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Gelato Parlour (Review) PDF Print E-mail
Written by Administrator   
Sunday, 19 February 2017 00:00

oddamn!

That's all I can say about this one.

Goddamn!

The full name of this short story is The Arousing Adventures of Gelato Parlour. Yeah, I didn't have the space for the full title.

But Goddamn!

Okay, this comes out of The End, that Jurassic Publication collection that I reviewed before. But this one was so good, it warranted its own review.

It's written in flashy cheesy Vaudevillian style, very similar to The Further Adventures of Captain Gregory Dangerfield. But where Dangerfield is clearly, solidly planted in 1920, Parlour is set in a whimsical floating style of yesteryear, un-pinpointable yet suitably delightful, a world where Gelato Parlour, thief, lover, playboy and man-about-town, steals valuables for the deserving and the lovely. And he's dashing enough that on the pillow of each conquest he leaves a treat. One woman finds a sorbet, "elegant pale yellow with a mint leaf on top and a small spoon made of silver". At least, the lady in the lace nightgown considers, it is not "a goodbye sundae as is his wont sometimes, or (worse) the banana split when he doesn't stay the whole night. A sorbet is merely a refresher between courses. He'll be back!"

This is wonderfully playful prose, expressive and entendred, a thing for the reader to play with. The character is dashing, the police (le Guard) sportingly ineffective, games within games. He has his nemesis, he has a full supporting cast of characters good and bad (quite a feat, given the twelve page length). There is even an intermission (where you sit while they change scenes, listening to the readers around you complain like season ticket holders at South Pacific). It's energetic, funny, fabulous.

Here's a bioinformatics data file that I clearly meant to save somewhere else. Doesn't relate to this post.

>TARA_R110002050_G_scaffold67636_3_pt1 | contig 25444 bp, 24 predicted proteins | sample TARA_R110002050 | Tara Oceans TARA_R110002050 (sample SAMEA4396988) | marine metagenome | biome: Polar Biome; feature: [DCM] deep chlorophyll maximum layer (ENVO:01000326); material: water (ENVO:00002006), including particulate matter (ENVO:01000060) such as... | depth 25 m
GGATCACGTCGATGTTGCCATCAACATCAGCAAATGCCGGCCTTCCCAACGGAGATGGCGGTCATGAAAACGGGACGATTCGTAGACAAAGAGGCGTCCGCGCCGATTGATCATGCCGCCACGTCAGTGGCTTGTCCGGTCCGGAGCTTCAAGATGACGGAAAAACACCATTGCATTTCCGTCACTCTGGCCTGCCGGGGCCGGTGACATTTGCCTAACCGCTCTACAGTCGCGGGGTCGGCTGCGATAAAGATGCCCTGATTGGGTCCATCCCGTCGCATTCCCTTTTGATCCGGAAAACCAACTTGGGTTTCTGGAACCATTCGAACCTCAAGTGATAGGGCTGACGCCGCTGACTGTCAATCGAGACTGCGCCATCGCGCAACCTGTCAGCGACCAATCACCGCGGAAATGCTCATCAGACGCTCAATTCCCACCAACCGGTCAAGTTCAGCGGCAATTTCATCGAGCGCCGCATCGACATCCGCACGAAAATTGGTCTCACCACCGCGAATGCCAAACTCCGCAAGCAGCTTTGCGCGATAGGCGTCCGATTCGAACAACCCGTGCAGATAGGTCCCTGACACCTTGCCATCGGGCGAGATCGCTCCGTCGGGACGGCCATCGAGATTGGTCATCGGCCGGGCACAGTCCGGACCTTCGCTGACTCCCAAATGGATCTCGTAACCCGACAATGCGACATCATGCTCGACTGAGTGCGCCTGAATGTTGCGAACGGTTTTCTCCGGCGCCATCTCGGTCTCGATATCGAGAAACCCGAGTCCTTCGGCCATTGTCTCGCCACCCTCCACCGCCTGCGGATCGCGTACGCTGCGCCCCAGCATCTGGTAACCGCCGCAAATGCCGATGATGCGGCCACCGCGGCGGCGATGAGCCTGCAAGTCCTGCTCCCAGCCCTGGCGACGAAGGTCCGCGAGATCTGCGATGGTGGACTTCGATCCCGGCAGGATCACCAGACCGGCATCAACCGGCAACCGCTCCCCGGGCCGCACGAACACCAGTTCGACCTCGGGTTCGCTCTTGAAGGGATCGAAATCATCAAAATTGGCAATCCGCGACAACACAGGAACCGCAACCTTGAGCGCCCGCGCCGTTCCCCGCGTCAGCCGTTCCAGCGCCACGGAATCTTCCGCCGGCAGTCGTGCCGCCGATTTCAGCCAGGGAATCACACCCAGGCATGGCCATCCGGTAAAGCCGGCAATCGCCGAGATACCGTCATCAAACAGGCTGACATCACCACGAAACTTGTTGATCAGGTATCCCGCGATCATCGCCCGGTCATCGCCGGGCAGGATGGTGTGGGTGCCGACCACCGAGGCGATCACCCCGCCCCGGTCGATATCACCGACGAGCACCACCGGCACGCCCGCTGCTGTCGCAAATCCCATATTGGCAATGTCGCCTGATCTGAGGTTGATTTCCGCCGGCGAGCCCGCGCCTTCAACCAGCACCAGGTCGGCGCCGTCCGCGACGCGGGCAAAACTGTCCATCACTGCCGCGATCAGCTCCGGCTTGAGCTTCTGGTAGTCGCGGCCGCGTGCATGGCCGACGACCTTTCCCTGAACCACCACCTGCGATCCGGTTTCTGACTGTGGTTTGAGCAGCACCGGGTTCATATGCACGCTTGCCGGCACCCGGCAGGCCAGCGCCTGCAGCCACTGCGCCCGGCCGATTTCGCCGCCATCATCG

I don't know how to give this to you, dear reader (see, now I'm in the mood of the tale). As stated, it came from The End, a collection that is difficult to obtain given it was Jurassic's last offering. But it was innocent fun, gripping right down to the final gasp of story. When I saw the white expanse of the end page, I groaned aloud.

Wonderful bit. I'm sitting here smiling, just thinking about it. Wish I could share. Keep an eye out for the author, Rose Biggin - she's one to watch.

>>>WHILE IT WAS A GREAT STORY, MINE ARE JUST AS FUN. CHECK OUT EARLY RETYREMENT, RIGHT HERE, CHEAP AND AVAILABLE!<<<

Last Updated on Thursday, 16 February 2017 22:13
 
The Neptune Strategy (Review) PDF Print E-mail
Written by Administrator   
Sunday, 12 February 2017 00:00

ing windows. That's what sold me.

There is a thing in historical fiction where an author nails details that ring so true, you simply find yourself in that time. And John Gobbell did this in the historical thriller The Neptune Strategy by simply mentioning how some of his characters, driving in the California heat in 1944, crank open the wing windows of their car to get some airflow. Man, remember those things?

This wasn't all. Even though this is a navel thriller, he hit enough other points to impress me. He knew Southern Pacific serviced the coast, that engineers whistle twice when departing stations, and that a character's late husband ran cabforwards up Truckee-way a while ago. All these told me this guy knows his stuff.

And the naval procedure - that I do not know (the highest navy rank I ever obtained was "brat"). Still, it all sounds plausible; the organizations, the communications, the orders, the procedures, all the things a destroyer would need to keep moving. My only regret is that my father, a naval captain, passed away a few years ago. I'd have liked to have shared this with him.